Few Californian ISPs make the cut for FCC rural broadband subsidy auction

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At least 13 Internet service providers with some kind of presence in California qualified for the upcoming federal rural broadband subsidy auction that’s scheduled for next month. The Federal Communications Commission released the final list of qualified bidders in the Connect America Fund auction round yesterday. Nationwide, a total of 220 companies qualified, and 57 were axed.

None of the ISPs on the list are obligated to bid for rural territory in California. The FCC didn’t release any information on which states the companies are interested in. On the other hand, any of the 220 qualified companies might be interested in serving California. Or already be here – it’s possible I missed some when I went through the list.

The two major incumbent telcos – AT&T and Frontier – can participate. Frontier was apparently able to overcome its low financial rating, which was one of the FCC’s qualification criteria. AT&T is represented by its mobile unit, which is a good indication that it doesn’t plan to expand its wireline network in rural California, with or without subsidies. But you knew that. They’re joined by Consolidated Telephone, which has a small service area around Sacramento.

Comcast and Charter Communications aren’t participating, but two second-tier cable companies are on the list, Cox Communications and Suddenlink’s parent Altice. So are two satellite companies, Viasat and Hughes Network Systems.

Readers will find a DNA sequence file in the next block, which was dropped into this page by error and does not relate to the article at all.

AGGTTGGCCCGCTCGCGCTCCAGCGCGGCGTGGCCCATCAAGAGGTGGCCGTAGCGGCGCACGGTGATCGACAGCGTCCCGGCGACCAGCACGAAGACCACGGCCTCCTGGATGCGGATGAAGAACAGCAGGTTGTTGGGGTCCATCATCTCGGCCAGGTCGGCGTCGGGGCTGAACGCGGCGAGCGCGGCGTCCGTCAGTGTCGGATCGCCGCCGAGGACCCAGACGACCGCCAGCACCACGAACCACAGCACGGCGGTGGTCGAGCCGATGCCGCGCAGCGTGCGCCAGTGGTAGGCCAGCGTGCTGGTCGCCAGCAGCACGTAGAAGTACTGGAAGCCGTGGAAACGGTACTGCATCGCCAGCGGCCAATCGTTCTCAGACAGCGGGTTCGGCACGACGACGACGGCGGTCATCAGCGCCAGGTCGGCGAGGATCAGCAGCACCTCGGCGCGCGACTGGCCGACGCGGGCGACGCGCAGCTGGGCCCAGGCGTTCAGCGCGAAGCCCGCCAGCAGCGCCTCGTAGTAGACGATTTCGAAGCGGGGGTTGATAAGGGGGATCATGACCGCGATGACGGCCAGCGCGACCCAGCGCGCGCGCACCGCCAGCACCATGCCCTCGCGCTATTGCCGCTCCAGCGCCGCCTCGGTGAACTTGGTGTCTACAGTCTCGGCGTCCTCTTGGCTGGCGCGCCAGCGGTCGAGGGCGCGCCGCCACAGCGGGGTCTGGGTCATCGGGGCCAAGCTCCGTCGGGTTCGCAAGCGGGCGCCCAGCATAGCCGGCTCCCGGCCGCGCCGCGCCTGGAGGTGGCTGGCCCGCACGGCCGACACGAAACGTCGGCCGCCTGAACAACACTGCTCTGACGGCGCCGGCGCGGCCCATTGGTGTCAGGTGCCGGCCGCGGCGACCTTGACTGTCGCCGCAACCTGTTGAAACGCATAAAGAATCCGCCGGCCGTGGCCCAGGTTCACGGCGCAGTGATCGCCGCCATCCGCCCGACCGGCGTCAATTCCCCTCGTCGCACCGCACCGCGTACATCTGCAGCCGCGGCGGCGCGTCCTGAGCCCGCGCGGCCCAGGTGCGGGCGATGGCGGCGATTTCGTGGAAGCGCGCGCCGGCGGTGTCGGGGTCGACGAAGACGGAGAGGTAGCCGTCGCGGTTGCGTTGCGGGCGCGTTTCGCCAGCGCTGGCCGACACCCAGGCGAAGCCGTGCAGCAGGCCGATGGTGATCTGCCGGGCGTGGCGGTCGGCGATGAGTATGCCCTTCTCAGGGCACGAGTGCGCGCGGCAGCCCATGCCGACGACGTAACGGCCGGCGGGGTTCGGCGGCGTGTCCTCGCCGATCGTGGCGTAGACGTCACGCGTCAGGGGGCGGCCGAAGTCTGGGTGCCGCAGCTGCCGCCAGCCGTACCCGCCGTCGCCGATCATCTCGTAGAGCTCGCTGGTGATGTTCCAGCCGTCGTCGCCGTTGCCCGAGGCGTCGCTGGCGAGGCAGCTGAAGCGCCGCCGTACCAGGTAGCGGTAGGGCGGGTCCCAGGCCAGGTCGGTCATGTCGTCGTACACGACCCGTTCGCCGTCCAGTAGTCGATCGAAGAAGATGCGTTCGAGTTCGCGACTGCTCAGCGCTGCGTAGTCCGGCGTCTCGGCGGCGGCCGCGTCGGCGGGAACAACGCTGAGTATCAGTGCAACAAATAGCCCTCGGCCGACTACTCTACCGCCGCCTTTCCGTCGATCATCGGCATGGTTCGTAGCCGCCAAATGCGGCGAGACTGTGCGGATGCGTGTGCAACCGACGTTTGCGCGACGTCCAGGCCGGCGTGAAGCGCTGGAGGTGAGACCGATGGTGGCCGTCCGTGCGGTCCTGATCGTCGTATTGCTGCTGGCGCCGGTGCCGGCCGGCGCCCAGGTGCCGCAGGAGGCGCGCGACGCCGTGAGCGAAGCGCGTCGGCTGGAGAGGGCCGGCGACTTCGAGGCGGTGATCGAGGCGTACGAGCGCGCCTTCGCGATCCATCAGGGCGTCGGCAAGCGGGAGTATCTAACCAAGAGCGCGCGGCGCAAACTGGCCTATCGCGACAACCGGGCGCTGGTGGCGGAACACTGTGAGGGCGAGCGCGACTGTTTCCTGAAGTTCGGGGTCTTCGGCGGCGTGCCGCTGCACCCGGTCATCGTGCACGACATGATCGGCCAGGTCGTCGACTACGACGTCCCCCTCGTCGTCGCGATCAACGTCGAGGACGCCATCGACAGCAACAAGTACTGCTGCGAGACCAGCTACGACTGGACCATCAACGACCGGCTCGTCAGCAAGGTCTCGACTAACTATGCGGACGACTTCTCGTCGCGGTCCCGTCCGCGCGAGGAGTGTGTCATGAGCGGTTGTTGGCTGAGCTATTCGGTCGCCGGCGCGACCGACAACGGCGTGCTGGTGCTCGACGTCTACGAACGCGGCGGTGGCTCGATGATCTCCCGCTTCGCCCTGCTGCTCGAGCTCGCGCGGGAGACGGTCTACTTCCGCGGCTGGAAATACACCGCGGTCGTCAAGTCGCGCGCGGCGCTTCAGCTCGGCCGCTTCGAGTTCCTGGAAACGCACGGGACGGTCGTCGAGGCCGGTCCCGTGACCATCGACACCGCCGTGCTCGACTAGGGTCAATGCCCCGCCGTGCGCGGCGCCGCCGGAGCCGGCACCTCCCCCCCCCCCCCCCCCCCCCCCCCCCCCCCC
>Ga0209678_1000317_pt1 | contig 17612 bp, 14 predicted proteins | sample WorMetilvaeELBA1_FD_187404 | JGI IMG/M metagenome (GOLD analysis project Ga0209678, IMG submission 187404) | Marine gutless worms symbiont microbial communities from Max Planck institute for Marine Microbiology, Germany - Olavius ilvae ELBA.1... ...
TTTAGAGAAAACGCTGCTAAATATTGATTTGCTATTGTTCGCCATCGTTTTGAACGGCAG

Verizon and Windstream qualified as bidders. Verizon is major mobile carrier, and both companies offer various services to businesses in California, but neither is likely to be looking this way when the auction begins. Verizon unloaded its Californian systems on Frontier two years ago, and Windstream has little or no infrastructure here.

The remaining four are all wireless ISPs: Cal.net, Conifer, Geolinks and DigitalPath.

The auction includes a mix of mostly rural census blocks around the U.S. that weren’t included or claimed in the initial subsidy grab in 2015. It’s a reverse auction – the FCC has set a maximum subsidy it’s willing to offer in any given area, and ISPs bid down from there. The available money almost certainly isn’t enough to cover all the areas on the table, so some will be left out.